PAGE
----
Days of milk and honey over

2010-04-03 10:42

THE franchise industry is set to undergo major changes that will

see franchisees begin to enjoy more protection from the arm of law.

This was revealed in a study conducted by law firm Bowman Gilfillan

on the impact the Consumer Protection Act will have on franchise systems.

The act is expected to come into effect on October 24 and will

apply on franchise agreements that are renewed thereafter.

The act will give them the right to sue, if they have a reasonable

belief that they are subjected to unfair treatment.

According to Bowman Gilfillan director Eugene Honey, who did the

research, a franchisor will not be allowed to supply goods and services at

manifestly unreasonable prices, or require a franchisee to waive any rights

including terms that are unjust.

“The franchisor should draw the attention of the franchisee to any

limitation of liability of the franchise,” said Honey.

The act makes unlawful for a franchisor to employ misleading

representation concerning a material fact or fail to correct an apparent


The act will come as a relief for entrepreneurs like Ophelia

Biyela, for instance, who felt the support she got from a franchisor was

inadequate to make her business survive.

She used to used to run two Fontana Chicken outlets, a grilled fast

food franchise eatery, in Soweto.

Biyela, who late last year closed down the units, is suing Fontana

for R15 million.

She alleges that the franchisor did not assist her to market the

enterprises, despite having had promised her to publicise the outlets.

“The R15 million is the money I lost when I bought the businesses

and marketed them on my own,” she said.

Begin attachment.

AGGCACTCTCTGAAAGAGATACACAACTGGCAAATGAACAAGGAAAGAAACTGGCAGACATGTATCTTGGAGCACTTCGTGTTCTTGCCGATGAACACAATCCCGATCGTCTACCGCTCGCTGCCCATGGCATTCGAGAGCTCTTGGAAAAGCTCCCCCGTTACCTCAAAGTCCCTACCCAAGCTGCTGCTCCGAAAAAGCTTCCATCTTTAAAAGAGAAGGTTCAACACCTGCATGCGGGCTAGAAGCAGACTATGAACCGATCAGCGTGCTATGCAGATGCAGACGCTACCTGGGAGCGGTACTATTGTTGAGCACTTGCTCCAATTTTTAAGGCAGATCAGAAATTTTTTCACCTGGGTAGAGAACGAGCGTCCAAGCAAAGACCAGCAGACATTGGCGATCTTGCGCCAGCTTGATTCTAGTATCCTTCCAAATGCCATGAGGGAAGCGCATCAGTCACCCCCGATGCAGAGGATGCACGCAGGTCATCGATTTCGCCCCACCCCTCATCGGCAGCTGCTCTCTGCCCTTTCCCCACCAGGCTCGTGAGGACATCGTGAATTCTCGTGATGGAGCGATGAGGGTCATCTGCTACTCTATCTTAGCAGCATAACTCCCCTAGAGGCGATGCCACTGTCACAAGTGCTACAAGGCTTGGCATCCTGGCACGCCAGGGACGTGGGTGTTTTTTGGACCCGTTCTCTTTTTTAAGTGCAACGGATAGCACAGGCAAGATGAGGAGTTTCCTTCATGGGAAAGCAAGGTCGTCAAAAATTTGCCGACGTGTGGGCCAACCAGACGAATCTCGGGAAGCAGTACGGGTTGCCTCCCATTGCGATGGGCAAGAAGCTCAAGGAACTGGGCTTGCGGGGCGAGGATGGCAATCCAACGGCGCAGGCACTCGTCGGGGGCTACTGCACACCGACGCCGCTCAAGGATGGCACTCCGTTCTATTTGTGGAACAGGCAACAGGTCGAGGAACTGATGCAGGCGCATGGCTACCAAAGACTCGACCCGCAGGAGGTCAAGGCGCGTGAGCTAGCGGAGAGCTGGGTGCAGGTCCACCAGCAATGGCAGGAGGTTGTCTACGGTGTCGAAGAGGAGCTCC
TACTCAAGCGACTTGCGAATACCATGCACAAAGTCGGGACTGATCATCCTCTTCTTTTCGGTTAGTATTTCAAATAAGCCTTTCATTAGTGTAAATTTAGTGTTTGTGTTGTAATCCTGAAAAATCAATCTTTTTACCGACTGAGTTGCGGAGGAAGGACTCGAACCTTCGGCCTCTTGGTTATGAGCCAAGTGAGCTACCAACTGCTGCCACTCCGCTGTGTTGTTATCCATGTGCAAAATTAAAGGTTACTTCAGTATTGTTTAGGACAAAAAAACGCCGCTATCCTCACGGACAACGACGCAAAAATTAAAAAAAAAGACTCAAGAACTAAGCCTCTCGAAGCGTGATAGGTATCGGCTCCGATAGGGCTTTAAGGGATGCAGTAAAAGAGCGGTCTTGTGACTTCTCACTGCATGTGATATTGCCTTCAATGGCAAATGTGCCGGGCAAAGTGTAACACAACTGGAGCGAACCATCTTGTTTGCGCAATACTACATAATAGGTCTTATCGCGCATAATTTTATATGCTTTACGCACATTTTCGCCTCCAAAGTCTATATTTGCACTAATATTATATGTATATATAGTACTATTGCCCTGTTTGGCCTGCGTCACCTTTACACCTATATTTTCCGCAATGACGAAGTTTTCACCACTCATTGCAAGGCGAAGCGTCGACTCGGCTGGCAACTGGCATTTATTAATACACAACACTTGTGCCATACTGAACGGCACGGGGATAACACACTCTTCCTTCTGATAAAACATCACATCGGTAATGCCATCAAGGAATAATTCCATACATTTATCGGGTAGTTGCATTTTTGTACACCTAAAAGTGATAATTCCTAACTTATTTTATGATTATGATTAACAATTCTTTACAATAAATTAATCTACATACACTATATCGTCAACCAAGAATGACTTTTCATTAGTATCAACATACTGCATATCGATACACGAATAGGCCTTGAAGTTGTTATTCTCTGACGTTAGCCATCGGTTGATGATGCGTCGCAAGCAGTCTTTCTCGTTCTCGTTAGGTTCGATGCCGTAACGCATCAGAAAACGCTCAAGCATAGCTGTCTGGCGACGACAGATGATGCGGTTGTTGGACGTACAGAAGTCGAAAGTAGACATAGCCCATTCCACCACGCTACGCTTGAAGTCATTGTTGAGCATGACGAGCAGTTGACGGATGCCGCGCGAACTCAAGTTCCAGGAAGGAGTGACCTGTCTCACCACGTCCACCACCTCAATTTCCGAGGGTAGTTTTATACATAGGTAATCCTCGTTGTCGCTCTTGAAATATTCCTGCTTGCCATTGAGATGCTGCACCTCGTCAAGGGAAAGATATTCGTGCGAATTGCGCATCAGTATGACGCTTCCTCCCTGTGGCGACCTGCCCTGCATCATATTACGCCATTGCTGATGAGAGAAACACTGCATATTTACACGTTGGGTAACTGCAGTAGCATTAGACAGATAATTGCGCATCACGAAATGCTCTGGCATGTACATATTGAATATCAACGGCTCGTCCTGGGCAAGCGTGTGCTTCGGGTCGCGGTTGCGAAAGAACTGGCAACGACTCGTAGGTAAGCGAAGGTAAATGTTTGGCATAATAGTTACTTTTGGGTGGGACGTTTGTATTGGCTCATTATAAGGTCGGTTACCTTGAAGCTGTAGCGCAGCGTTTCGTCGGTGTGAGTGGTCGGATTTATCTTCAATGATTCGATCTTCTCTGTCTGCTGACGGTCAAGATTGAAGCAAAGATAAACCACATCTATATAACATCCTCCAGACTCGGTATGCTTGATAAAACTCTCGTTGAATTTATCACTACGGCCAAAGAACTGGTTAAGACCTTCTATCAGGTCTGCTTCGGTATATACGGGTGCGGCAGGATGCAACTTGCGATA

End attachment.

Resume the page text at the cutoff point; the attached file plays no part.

Biyela has since opened a butchery.

She says the new law will not restore her faith in


Honey added that the act will give franchisees more options.

“With regard to the right of choice, Section 13 of the act states

that a franchisor must not compel an entrepreneur who wants to buy into a

franchise business to enter into agreements as a condition of selling a

franchise,” said Honey.

“Franchisees will no longer be forced to purchase any other goods

or services from that franchisor, or even enter into any additional agreements

with the same or another supplier,” said Honey.

Franchisors, however, could break these rules if they prove their

goods or services will bring an economic benefit to their franchisees.

It will also be unlawful for a franchisor to force a franchisee to

purchase any goods or services from a designated third party.

Honey projected that the act will have a devastating impact on

poorly run franchise systems.

“The act will apply to all franchise agreements and is likely to

pose significant challenges to many weaker franchisors, including those which do

not abide by the best franchise practices or fail to provide reasonable value to

their franchisees,” said Honey.

“If franchisors do not take the opportunity to refine their

franchise business models and become competent by providing quality products and

services promptly at reasonable prices, and generally deal with franchisees in a

fair, reasonable and equitable manner, difficulties are likely to arise,” he


An analyst from Franchize Directions, Eric Parker, was upbeat about

the act.

“I think the intentions of the act are not bad because franchisees

will finally be recognised as customers who should be given good service by


“This means franchisors are going to be forced to treat the

franchisees in the right way and generally improve how the franchise business in

South Africa is run.”

Though some franchisors offered their franchisees reasonable amount

support service to help them survive, some franchisors let their outlets operate

only with little support.

“In SA there are lot of franchisors who do trade names instead of

business format system,” said Parker.

Business format system refers to a franchisor that fully supports

its franchisees by providing services like training and marketing, while a trade

name system offers minimal support.

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